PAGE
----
16 Feb Does Your Family Need a Digital Detox?
It’s hard for some of us to imagine, but some kids and teens rarely – if ever – have an uninterrupted conversation with a close friend. Although they may long to have a real heart-to-heart talk, the conversation is continually disrupted by incoming texts.
In her book Reclaiming Conversation: The Power of Talk in a Digital Age, MIT psychologist Sherry Turkle explores the battering that real-life friendship has taken from mobile devices.
From middle school on, Turkle explains, teens have felt obligated to answer texts at any time in case of “emergencies.” When friends are distant, she says, they are hypervigilant in watching out for each other; when they are together, they are inattentive and immersed in their phones — something known as “phubbing,” i.e., ignoring someone in favor of a cell phone. Turkle recounts one student confronting her friends on their phone use: “Sometimes I’ll just go crazy…because you’re, like, text, text, text. And I’m like, are you listening to me? I’m trying to talk to you!”
Parents may have inadvertently set this trend in motion, according to Turkle’s research. With many trapped in 24/7 jobs and routinely disrupting family time to take work calls and texts, they’ve have given their kids the message that nothing they have to say is too special or too important to go uninterrupted. For children with Adverse Childhood Experiences, or ACEs, this message is especially difficult, since it undermines feelings of security and connectedness they need to heal.
Other parents use the playground as a time to catch up on their Facebook and Instagram feeds even though toddlers are tugging at their arms in an urgent bid for attention – something Turkle finds troubling. “Family conversations are the training ground for empathy,” she told one interviewer. “If kids don’t use the part of their brain stimulated by conversing with an attentive parent, they will fail to develop the brain circuitry for this skill. In my work with families, I found over and over again that children are craving, just craving, undivided attention from their parents. And they are just not getting it.”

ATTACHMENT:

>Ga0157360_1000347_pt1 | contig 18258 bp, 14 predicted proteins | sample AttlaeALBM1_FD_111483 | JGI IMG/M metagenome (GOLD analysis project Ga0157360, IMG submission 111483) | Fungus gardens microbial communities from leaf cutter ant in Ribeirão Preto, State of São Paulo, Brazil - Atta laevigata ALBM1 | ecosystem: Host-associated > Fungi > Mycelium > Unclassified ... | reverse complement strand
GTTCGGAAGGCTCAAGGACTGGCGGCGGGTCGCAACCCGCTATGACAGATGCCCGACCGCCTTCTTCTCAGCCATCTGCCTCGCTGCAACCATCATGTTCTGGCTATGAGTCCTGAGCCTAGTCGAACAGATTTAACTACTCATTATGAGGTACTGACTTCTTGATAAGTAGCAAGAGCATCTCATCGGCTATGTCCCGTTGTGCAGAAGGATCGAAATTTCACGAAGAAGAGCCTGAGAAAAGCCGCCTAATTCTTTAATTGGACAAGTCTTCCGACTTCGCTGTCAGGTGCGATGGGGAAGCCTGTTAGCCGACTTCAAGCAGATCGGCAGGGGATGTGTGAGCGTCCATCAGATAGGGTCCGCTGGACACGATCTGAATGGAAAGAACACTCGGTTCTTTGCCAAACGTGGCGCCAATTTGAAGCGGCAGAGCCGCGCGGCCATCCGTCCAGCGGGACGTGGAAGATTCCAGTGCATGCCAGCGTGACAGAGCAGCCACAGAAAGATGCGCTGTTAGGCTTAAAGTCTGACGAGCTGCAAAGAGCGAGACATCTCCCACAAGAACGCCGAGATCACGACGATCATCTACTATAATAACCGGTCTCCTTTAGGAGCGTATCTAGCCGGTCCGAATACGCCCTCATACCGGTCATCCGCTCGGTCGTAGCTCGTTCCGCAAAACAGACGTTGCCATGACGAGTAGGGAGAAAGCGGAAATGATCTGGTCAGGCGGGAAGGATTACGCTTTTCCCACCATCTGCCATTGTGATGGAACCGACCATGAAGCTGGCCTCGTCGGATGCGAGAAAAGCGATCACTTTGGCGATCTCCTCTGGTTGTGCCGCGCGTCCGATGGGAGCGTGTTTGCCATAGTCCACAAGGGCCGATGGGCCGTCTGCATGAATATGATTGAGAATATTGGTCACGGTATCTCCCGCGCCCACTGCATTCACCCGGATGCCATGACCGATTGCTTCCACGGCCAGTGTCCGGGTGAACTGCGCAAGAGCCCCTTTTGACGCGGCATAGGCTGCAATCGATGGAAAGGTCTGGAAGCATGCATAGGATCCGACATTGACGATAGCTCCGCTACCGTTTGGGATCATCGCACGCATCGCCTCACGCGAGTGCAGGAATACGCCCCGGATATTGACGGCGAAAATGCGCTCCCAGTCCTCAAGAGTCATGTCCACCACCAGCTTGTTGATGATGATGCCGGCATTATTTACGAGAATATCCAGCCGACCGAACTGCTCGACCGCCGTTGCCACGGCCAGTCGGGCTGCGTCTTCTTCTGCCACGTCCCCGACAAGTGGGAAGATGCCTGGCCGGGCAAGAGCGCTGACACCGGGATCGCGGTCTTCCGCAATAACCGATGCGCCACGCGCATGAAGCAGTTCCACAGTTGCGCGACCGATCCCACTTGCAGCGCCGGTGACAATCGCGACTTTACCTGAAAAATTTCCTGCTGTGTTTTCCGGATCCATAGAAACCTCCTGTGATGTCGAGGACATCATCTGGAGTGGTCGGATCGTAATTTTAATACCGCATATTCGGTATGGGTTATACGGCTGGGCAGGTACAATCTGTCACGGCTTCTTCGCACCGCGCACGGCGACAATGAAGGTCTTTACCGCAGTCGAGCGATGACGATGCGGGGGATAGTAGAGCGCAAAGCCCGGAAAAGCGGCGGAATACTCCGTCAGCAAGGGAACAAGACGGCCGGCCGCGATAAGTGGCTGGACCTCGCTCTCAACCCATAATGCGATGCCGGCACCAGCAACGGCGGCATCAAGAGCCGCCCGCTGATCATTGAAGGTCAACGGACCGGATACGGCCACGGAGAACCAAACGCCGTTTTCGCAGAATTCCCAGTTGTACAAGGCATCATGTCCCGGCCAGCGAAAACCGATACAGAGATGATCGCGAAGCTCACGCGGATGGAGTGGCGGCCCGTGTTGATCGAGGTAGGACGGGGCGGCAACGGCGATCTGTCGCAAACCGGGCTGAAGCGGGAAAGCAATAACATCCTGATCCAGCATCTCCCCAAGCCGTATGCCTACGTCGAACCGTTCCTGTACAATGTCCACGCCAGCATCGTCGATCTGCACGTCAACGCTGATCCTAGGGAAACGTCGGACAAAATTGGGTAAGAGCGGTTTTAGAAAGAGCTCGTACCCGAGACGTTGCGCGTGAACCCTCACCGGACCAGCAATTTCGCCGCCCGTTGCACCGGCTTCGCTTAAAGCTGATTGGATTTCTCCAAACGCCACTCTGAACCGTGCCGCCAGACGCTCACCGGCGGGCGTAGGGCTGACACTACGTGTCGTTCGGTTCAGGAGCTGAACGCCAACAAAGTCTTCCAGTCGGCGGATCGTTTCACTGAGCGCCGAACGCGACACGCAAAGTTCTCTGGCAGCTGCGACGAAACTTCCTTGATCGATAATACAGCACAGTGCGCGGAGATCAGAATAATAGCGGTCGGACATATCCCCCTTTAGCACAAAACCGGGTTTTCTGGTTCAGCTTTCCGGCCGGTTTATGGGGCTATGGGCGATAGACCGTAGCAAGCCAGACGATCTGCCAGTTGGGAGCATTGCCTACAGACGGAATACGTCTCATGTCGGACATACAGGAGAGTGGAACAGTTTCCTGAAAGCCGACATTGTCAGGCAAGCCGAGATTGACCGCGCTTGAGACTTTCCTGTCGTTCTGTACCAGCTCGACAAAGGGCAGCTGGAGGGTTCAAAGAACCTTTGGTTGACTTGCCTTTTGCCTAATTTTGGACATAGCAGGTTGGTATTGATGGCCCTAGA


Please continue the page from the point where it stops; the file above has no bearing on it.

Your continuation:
Learning how to connect
One innovative initiative to reverse this trend was started by Marygrace Sexton, the CEO and founder of Natalie’s Orchid Island Juice Company. After noticing a significant decline in productivity among her 200 employees — a change that she linked to social media use — she started a nonprofit called A-GAP designed to help people develop a healthier relationship with technology.
A-GAP, based on the Atlantic Coast of Florida, takes youth groups and others on retreats for a “digital detox,” some of which involve leaving phones behind to hike the Appalachian Trail, eat home-cooked meals in a country inn, play basketball and volleyball, and sing and talk together in the evening. A few have tried to sneak in with a phone, according to A-GAP leaders, but many participants have said the time spent in silence or off the screen “is one of their most cherished memories,” says Bethany Baker, executive director of A-GAP.